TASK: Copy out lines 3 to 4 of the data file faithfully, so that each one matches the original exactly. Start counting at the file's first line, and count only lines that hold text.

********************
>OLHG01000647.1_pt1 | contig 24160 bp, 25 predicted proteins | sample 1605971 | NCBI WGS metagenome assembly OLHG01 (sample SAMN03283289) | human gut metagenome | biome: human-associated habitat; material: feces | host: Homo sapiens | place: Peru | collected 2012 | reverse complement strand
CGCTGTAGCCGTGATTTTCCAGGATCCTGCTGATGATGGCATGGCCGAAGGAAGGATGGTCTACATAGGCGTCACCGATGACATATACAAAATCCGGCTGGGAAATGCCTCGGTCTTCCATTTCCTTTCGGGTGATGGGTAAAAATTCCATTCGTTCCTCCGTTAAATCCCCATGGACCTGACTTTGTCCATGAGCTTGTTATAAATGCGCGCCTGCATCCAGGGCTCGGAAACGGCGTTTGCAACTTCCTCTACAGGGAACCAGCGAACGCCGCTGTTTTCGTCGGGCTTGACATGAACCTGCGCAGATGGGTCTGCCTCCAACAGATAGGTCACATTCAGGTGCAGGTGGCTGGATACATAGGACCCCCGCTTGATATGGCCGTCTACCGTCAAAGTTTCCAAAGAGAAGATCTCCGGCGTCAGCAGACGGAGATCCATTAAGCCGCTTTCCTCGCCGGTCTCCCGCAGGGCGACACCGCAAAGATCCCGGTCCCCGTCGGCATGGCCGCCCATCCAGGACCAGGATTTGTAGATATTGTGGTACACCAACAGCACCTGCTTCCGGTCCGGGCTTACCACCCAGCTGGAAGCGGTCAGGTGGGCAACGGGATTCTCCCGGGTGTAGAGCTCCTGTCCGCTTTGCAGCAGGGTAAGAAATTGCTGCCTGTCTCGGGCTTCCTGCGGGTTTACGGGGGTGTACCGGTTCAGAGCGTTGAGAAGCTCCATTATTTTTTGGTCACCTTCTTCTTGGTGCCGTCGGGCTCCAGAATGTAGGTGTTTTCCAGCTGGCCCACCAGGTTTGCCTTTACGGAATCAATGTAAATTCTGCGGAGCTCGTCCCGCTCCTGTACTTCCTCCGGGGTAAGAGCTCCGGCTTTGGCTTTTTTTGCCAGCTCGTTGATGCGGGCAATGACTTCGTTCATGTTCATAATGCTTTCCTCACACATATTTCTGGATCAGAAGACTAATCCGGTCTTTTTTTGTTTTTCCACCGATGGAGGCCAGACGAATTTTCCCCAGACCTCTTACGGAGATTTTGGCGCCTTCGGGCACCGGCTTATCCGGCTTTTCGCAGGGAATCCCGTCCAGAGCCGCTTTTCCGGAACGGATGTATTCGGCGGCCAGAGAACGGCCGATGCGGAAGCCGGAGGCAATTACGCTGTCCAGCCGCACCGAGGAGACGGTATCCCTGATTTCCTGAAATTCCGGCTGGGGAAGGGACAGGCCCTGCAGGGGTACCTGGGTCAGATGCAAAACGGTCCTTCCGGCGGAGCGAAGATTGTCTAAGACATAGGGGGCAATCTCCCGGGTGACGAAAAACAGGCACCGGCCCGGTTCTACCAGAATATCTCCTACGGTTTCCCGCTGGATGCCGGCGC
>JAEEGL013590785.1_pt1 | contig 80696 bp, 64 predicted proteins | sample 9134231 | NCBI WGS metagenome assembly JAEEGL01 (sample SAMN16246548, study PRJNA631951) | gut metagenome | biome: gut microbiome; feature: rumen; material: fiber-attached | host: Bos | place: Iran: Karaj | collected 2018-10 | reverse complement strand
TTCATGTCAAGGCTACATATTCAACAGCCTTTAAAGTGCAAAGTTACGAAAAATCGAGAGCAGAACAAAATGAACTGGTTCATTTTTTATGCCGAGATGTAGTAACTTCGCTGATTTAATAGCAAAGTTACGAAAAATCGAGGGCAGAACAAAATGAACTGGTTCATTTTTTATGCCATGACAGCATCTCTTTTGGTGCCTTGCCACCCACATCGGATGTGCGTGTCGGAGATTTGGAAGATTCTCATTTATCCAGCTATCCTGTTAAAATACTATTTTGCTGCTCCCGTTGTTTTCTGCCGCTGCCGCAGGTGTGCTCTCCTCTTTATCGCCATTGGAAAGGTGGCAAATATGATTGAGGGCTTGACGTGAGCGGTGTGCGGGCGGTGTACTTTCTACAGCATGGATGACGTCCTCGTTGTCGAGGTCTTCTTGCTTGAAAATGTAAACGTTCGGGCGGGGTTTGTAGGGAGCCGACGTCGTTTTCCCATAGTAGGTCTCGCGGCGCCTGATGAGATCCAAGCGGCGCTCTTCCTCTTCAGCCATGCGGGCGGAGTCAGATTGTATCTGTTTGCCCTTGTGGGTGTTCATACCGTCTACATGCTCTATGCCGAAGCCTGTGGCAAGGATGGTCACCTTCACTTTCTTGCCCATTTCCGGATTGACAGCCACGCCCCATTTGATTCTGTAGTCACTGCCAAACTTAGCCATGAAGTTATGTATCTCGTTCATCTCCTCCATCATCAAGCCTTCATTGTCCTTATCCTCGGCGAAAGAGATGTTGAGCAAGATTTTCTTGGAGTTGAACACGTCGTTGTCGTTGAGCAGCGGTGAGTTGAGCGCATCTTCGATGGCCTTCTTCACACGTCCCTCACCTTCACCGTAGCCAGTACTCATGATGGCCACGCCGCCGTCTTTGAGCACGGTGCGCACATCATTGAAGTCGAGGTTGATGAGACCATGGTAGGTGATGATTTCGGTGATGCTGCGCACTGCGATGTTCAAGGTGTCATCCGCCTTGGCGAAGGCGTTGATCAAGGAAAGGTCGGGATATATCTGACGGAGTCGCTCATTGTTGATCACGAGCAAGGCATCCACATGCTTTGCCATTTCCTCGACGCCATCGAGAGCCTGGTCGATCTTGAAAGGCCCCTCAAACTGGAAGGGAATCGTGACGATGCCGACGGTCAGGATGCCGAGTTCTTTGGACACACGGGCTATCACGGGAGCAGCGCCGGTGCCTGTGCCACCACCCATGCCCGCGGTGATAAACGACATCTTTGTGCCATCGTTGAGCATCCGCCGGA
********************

>JAEEGL013590785.1_pt1 | contig 80696 bp, 64 predicted proteins | sample 9134231 | NCBI WGS metagenome assembly JAEEGL01 (sample SAMN16246548, study PRJNA631951) | gut metagenome | biome: gut microbiome; feature: rumen; material: fiber-attached | host: Bos | place: Iran: Karaj | collected 2018-10 | reverse complement strand
TTCATGTCAAGGCTACATATTCAACAGCCTTTAAAGTGCAAAGTTACGAAAAATCGAGAGCAGAACAAAATGAACTGGTTCATTTTTTATGCCGAGATGTAGTAACTTCGCTGATTTAATAGCAAAGTTACGAAAAATCGAGGGCAGAACAAAATGAACTGGTTCATTTTTTATGCCATGACAGCATCTCTTTTGGTGCCTTGCCACCCACATCGGATGTGCGTGTCGGAGATTTGGAAGATTCTCATTTATCCAGCTATCCTGTTAAAATACTATTTTGCTGCTCCCGTTGTTTTCTGCCGCTGCCGCAGGTGTGCTCTCCTCTTTATCGCCATTGGAAAGGTGGCAAATATGATTGAGGGCTTGACGTGAGCGGTGTGCGGGCGGTGTACTTTCTACAGCATGGATGACGTCCTCGTTGTCGAGGTCTTCTTGCTTGAAAATGTAAACGTTCGGGCGGGGTTTGTAGGGAGCCGACGTCGTTTTCCCATAGTAGGTCTCGCGGCGCCTGATGAGATCCAAGCGGCGCTCTTCCTCTTCAGCCATGCGGGCGGAGTCAGATTGTATCTGTTTGCCCTTGTGGGTGTTCATACCGTCTACATGCTCTATGCCGAAGCCTGTGGCAAGGATGGTCACCTTCACTTTCTTGCCCATTTCCGGATTGACAGCCACGCCCCATTTGATTCTGTAGTCACTGCCAAACTTAGCCATGAAGTTATGTATCTCGTTCATCTCCTCCATCATCAAGCCTTCATTGTCCTTATCCTCGGCGAAAGAGATGTTGAGCAAGATTTTCTTGGAGTTGAACACGTCGTTGTCGTTGAGCAGCGGTGAGTTGAGCGCATCTTCGATGGCCTTCTTCACACGTCCCTCACCTTCACCGTAGCCAGTACTCATGATGGCCACGCCGCCGTCTTTGAGCACGGTGCGCACATCATTGAAGTCGAGGTTGATGAGACCATGGTAGGTGATGATTTCGGTGATGCTGCGCACTGCGATGTTCAAGGTGTCATCCGCCTTGGCGAAGGCGTTGATCAAGGAAAGGTCGGGATATATCTGACGGAGTCGCTCATTGTTGATCACGAGCAAGGCATCCACATGCTTTGCCATTTCCTCGACGCCATCGAGAGCCTGGTCGATCTTGAAAGGCCCCTCAAACTGGAAGGGAATCGTGACGATGCCGACGGTCAGGATGCCGAGTTCTTTGGACACACGGGCTATCACGGGAGCAGCGCCGGTGCCTGTGCCACCACCCATGCCCGCGGTGATAAACGACATCTTTGTGCCATCGTTGAGCATCCGCCGGA